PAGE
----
RiskHoles found in carbon tech plans

Holes found in carbon tech plans

Suggestions that carbon capture and storage technologies in the fossil fuel industry could be deployed at scale by the 2030s have been criticised by responsible investment fund managers and green groups. Companies using and developing such technologies, however, also contend they are viable now

Who is correct? That question will keep recurring following signals from the UK government in its July 2019 Green Finance Strategy that large asset owners and listed companies must within two years report in line with the Taskforce for Climate-Related Financial Disclosures (TCFD). Leading climate finance activist Mark Carney, the former Bank of England governor involved in the TCFD launch, also warned that the bank itself could make climate risk reporting mandatory.

A reliable assessment of the risk of energy suppliers to the climate would need to account for the carbon capture role, as well as many other factors. Such assessments need to satisfy two criteria. Firstly, evidence must be visible that the companies themselves take the risk seriously. Secondly, sound judgement on future policy and technology development is required. However, climate risk disclosure is still absent from the financial filings of many companies in carbon-intensive sectors, suggesting neither of those conditions are in place.

“I don’t think that most companies have understood and accepted climate change as a mainstream risk yet”, comments Nina Seega, Research Director for Sustainable Finance at the Cambridge Institute for Sustainability Leadership (CISL). Some have taken up the practice, confirming their recognition of the risk. But existing climate risk reporting uses inconsistent techniques and questionable assumptions, according to both CISL and TCFD. Across the spectrum of major listed energy-intensive companies, reporting on the issue is in a state of flux, they find.

Considerable further work is required if climate risk reporting becomes mandatory. To comply with future rules that may oblige climate risk reporting aligned with TCFD, corporations would not only need to acknowledge the various types of climate risk (such as physical risk of flooding or transitional risk arising from economic, technology and policy change) but also state in financial reports whether climate change is a material risk.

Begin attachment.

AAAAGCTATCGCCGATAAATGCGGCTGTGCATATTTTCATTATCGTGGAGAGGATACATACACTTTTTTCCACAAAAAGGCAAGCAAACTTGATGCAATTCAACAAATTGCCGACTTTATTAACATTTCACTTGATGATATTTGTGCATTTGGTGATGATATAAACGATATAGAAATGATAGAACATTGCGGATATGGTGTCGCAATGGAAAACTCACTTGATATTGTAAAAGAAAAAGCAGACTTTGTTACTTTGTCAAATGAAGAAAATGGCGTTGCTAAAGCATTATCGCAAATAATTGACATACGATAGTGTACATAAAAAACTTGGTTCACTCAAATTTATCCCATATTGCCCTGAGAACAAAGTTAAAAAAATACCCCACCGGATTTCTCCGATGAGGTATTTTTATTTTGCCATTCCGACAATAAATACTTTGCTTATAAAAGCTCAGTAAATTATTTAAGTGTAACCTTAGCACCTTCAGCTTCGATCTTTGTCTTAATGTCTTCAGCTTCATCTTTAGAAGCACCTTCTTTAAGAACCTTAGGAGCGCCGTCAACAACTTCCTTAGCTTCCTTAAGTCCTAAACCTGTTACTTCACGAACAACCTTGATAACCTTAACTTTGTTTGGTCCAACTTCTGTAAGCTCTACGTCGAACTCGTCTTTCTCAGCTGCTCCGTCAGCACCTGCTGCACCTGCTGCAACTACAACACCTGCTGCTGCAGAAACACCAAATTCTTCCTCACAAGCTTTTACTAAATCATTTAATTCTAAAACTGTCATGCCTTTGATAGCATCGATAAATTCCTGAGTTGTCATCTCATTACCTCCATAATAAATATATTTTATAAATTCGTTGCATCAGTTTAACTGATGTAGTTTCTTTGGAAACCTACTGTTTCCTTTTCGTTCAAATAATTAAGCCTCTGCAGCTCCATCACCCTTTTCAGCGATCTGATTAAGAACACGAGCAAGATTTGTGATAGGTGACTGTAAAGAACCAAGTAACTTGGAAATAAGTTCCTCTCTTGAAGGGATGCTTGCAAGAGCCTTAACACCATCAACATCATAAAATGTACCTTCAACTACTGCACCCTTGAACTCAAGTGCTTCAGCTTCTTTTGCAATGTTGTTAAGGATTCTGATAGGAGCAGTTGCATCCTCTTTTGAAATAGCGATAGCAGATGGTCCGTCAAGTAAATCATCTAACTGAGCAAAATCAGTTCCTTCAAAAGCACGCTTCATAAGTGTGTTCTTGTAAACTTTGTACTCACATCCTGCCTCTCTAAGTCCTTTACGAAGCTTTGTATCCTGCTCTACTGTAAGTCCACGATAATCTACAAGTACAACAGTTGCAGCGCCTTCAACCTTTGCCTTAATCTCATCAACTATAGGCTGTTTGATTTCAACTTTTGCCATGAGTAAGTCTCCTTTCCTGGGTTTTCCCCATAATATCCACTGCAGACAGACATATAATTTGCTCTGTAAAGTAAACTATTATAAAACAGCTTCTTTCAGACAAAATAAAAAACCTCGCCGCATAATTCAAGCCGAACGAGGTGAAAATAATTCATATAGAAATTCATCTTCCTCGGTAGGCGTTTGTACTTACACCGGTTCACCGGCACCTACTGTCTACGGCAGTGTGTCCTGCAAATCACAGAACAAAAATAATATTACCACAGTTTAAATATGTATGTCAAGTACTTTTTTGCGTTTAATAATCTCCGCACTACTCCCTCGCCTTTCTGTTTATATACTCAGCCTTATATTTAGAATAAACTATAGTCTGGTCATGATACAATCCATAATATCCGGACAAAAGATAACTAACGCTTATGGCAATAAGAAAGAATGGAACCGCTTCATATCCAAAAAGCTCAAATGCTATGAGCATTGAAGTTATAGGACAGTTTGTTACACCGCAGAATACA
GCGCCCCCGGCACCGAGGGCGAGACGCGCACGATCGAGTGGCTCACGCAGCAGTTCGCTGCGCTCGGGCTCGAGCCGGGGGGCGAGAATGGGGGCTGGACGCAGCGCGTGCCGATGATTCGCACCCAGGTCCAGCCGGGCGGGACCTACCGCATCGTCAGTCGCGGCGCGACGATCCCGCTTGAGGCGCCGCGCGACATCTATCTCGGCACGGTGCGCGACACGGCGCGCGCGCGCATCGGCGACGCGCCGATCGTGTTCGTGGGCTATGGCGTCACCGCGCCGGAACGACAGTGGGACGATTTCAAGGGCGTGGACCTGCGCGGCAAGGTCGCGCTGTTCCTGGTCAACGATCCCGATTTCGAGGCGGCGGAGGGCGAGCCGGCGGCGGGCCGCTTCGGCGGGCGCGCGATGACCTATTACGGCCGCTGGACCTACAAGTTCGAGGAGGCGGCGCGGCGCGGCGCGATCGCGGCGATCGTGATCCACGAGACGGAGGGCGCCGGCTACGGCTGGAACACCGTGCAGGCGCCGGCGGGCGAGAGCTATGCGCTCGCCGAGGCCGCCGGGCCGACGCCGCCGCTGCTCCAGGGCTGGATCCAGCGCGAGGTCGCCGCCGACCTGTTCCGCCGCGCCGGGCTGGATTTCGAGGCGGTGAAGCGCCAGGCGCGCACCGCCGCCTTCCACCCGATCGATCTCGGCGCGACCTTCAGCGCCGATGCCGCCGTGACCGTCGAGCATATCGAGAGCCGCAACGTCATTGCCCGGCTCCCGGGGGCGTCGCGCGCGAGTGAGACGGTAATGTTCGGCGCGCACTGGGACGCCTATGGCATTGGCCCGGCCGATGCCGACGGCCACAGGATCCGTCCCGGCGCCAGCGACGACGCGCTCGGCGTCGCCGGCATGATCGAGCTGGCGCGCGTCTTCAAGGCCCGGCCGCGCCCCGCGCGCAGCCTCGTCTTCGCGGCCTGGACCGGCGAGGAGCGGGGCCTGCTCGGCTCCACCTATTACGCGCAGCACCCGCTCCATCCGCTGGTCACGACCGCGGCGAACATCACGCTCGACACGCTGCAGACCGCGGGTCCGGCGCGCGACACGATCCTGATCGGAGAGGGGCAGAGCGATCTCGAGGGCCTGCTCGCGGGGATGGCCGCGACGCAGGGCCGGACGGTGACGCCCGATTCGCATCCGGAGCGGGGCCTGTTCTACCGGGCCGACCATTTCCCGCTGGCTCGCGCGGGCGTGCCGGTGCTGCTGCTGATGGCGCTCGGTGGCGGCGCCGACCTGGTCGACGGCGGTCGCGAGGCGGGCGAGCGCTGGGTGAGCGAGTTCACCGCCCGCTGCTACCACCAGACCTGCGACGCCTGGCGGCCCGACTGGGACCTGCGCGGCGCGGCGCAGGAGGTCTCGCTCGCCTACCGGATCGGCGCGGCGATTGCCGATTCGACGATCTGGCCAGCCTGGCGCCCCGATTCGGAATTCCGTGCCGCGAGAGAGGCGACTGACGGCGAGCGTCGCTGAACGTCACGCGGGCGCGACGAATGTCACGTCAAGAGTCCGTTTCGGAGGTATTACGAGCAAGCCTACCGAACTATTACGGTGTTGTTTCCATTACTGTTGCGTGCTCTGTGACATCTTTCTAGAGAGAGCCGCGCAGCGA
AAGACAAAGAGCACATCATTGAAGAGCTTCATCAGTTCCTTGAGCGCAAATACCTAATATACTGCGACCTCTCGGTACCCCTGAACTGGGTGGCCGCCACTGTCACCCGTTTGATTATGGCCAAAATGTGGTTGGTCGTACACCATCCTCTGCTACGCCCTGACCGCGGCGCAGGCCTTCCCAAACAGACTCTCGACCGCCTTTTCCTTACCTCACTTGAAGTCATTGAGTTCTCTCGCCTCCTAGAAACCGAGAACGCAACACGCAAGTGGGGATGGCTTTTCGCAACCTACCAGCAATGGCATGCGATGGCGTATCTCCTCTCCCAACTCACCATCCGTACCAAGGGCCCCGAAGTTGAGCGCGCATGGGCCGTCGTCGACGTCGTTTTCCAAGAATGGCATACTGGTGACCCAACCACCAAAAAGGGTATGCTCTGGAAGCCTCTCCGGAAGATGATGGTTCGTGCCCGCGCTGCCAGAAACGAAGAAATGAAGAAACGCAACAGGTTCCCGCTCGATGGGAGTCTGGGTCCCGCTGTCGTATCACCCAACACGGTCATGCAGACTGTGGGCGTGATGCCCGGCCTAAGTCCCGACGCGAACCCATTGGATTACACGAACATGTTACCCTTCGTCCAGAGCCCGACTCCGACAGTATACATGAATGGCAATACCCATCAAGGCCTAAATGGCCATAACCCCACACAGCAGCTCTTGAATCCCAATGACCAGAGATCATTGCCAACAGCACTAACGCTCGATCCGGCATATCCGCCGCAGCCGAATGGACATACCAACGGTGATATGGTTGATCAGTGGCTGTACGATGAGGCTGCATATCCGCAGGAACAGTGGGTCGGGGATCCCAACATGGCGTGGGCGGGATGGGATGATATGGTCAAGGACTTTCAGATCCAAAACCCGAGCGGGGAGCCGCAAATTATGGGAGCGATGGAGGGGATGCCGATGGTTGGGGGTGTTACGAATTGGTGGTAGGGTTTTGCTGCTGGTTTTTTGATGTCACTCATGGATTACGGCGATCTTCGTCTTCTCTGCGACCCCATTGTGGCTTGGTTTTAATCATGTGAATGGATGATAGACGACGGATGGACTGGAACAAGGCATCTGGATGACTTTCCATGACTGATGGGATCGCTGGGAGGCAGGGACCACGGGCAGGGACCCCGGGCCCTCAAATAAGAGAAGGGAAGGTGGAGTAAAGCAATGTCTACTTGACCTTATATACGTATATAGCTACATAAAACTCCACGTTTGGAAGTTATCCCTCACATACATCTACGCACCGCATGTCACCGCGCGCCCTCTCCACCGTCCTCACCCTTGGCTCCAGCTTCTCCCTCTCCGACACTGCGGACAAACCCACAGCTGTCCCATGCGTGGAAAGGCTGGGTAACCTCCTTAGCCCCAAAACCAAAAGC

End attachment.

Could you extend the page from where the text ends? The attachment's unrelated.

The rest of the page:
They would also disclose potential impacts of climate-related risks and opportunities under various warming scenarios (three degrees Celsius, for example), a demanding task that most companies have not yet accomplished, according to TCFD analysis. However, Seega indicates they come under pressure not only after reporting becomes compulsory but right now: “The onus is on the company directors to reflect on material risks… if company directors are making claims out of thin air, they could become legally liable”, she states.

Yet CISL studies show the challenge only gradually accepted and in a piecemeal way. For instance, some oil and gas majors, such as Exxon Mobil, pay significant attention to the development of large-scale carbon capture and storage in their response to climate risk. This, it suggests, will capture and store 40 percent of carbon emissions at a plant in Gorgon, Australia. However, TFCD recommendations state that such viewpoints are more reliable if accompanied by rigorous quantitative/qualitative scenario analysis relating to key drivers and trends affecting their assets. Yet many reports do not present scenario analysis in the form it recommends.